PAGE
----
“Absolutely,” I answered, nodding my head perhaps too enthusiastically.
But it wasn’t true. I was about a year out of a 14-year marriage, and as a 40-something I was extremely interested in sex. What I wanted to say to her was: “If you had a new lover, you’d find your libido. It’s not that you’re no longer interested in sex; it’s just that you’re no longer interested in sex with your husband.”
Middle-age moms get a bad rap when it comes to sex. They’ve either lost their sex drive because of hormones, or they’re too consumed with their kids, exhausted from trying to have it all, having body-image issues, or they’re not spending enough “quality” time with their husbands. (Or perhaps they’re too preoccupied being mad at them.)
Those reasons might be true for some wives. But give those mid-life women divorce papers and a new lover or two, and just watch what happens.
Despite the myths about middle-age women no longer being sexual beings, I have never met one who didn’t appreciate being seen — and didn’t feel — like one post-divorce.
I spent most of the first year after my divorce focusing on my kids, my career and doing essential self-care. I had no desire to date, let alone be in a relationship. This was years before Tinder, but there were always men on online dating sites who were interested in a fling, especially with a woman who wasn’t eventually going to demand: “Where is our relationship going?”
Divorced men and divorced fathers are allowed to remove love from sex. But divorced moms? They’re judged much more harshly for harnessing their sexuality.
“There is a fear that a single mother’s sexuality will jeopardize her child,” Martha Albertson Fineman, law professor and author of “The Neutered Mother, The Sexual Family and Other Twentieth Century Tragedies,” tells Brain, Child magazine. “We have changed our attitudes about sex outside of marriage, but expectations for mothers have remained unchanged. You are expected to put your children’s issues above your own, including your career and your sexual appetites.”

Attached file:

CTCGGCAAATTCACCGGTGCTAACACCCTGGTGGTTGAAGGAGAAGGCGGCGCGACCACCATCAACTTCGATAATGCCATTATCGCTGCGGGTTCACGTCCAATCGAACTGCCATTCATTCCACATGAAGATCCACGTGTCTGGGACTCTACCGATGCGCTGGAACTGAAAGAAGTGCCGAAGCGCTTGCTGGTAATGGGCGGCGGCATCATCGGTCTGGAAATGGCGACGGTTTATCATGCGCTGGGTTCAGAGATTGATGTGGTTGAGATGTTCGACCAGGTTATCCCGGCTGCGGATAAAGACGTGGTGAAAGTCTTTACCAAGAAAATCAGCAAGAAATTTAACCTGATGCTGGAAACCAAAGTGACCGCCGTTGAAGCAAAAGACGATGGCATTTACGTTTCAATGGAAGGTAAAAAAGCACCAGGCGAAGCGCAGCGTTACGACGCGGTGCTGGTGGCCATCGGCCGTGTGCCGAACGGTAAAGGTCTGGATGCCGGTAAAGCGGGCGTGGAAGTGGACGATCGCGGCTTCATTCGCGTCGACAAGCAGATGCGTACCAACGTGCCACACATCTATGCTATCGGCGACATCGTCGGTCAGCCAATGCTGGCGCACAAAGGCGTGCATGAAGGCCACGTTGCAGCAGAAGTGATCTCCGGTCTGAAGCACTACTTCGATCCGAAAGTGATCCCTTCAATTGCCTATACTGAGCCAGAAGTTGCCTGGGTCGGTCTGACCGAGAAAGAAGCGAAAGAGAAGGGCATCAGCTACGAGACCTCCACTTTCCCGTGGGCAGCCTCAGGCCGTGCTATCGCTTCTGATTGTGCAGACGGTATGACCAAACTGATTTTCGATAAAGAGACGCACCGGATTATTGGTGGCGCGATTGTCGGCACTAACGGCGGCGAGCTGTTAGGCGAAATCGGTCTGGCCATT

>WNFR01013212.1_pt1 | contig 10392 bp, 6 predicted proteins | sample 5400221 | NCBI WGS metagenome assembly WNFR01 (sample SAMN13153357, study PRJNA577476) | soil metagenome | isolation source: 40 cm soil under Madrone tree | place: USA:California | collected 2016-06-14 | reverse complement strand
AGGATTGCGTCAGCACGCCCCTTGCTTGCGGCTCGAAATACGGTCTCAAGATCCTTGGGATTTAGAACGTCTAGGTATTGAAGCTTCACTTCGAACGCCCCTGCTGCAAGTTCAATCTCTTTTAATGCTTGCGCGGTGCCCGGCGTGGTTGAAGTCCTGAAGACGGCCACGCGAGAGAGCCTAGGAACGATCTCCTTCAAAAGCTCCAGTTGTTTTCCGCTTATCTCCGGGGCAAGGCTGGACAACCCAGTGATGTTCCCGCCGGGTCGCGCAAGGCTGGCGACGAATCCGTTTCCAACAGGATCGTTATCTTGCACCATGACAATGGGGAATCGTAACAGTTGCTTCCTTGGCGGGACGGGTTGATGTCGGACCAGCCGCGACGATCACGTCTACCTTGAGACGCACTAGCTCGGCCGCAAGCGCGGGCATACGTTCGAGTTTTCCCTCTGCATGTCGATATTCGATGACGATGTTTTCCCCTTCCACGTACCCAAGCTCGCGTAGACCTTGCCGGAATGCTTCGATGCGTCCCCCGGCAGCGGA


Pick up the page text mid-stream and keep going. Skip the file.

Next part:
Which is indeed what women overwhelmingly do in their marriages. In a Kinsey Institute study of sexual satisfaction in the United States, Germany, Spain, Brazil and Japan, women in committed relationships report feeling more sexually satisfied after 25 years, much more so than in they do in the first 10 years. Of course, that’s when the women in the study were busy raising kids. “If there’s a bigger buzz-kill than kids, I don’t know it,” says sociologist and sexologist Pepper Schwartz, AARP’s relationships expert and the author of numerous books.
Menopause makes planned or unplanned pregnancy a non-issue for women, and that’s liberating. Sex can just be about pleasure, not procreating. It’s also when many women feel more confident about themselves, know their bodies better, understand what turns them on and are better able to express that to a lover. They’re also less willing to put up with bad sex. Getting to that point can take a few decades.
Adding a divorce to the mix can make those changes even more pronounced. “For women who appear to have ‘low desire’ in long-term marriages, many times when they get divorced they’re sleeping around with everyone,” says sexologist Tammy Nelson, author of “The New Monogamy: Redefining Your Relationship After Infidelity.”
This is not to say that married middle-age women can’t maintain or reboot their sexual mojo. It helps to have a flirty and sensual connection. “People who go along to get along are not really fulfilled,” says Stella Resnick, a clinical psychologist and sex therapist, and author of “The Heart of Desire: Keys to the Pleasures of Love.” “Sexual aliveness is a key factor in relationship satisfaction.”
If a woman doesn’t have that kind of marriage, it can be easier to be categorized as having lost her libido. “People confuse the loss of sexual interest with the loss of sexual interest with a specific person. So it’s not a sex problem, it’s a George or Tom problem,” Schwartz says.
Which is why a divorce can feel so liberating for many women, even if they aren’t looking for a new partner and even if life is more challenging. It can create enough tension to make them feel alive and rediscover their sexuality. “It wasn’t gone,” Schwartz says of the married woman’s stalled libido, “it was asleep.”